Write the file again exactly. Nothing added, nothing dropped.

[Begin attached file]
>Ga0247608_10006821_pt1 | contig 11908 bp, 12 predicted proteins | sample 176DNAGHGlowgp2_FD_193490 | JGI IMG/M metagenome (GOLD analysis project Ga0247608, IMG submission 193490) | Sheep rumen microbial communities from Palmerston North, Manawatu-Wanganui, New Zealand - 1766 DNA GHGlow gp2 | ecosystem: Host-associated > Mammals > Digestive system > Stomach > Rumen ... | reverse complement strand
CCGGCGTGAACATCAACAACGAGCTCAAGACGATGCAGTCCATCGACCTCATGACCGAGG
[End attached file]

>Ga0247608_10006821_pt1 | contig 11908 bp, 12 predicted proteins | sample 176DNAGHGlowgp2_FD_193490 | JGI IMG/M metagenome (GOLD analysis project Ga0247608, IMG submission 193490) | Sheep rumen microbial communities from Palmerston North, Manawatu-Wanganui, New Zealand - 1766 DNA GHGlow gp2 | ecosystem: Host-associated > Mammals > Digestive system > Stomach > Rumen ... | reverse complement strand
CCGGCGTGAACATCAACAACGAGCTCAAGACGATGCAGTCCATCGACCTCATGACCGAGG